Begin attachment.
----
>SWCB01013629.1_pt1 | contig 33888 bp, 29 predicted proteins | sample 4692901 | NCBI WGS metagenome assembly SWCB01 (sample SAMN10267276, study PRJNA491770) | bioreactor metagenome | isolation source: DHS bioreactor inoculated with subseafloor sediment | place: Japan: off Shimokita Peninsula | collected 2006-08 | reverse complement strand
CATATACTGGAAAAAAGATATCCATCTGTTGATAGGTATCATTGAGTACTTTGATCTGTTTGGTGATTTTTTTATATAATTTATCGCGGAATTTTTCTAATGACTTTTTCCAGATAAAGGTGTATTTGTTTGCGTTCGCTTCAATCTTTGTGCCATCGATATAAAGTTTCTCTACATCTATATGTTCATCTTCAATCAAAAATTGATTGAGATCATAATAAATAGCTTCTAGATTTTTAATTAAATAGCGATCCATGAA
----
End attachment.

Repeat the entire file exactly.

>SWCB01013629.1_pt1 | contig 33888 bp, 29 predicted proteins | sample 4692901 | NCBI WGS metagenome assembly SWCB01 (sample SAMN10267276, study PRJNA491770) | bioreactor metagenome | isolation source: DHS bioreactor inoculated with subseafloor sediment | place: Japan: off Shimokita Peninsula | collected 2006-08 | reverse complement strand
CATATACTGGAAAAAAGATATCCATCTGTTGATAGGTATCATTGAGTACTTTGATCTGTTTGGTGATTTTTTTATATAATTTATCGCGGAATTTTTCTAATGACTTTTTCCAGATAAAGGTGTATTTGTTTGCGTTCGCTTCAATCTTTGTGCCATCGATATAAAGTTTCTCTACATCTATATGTTCATCTTCAATCAAAAATTGATTGAGATCATAATAAATAGCTTCTAGATTTTTAATTAAATAGCGATCCATGAA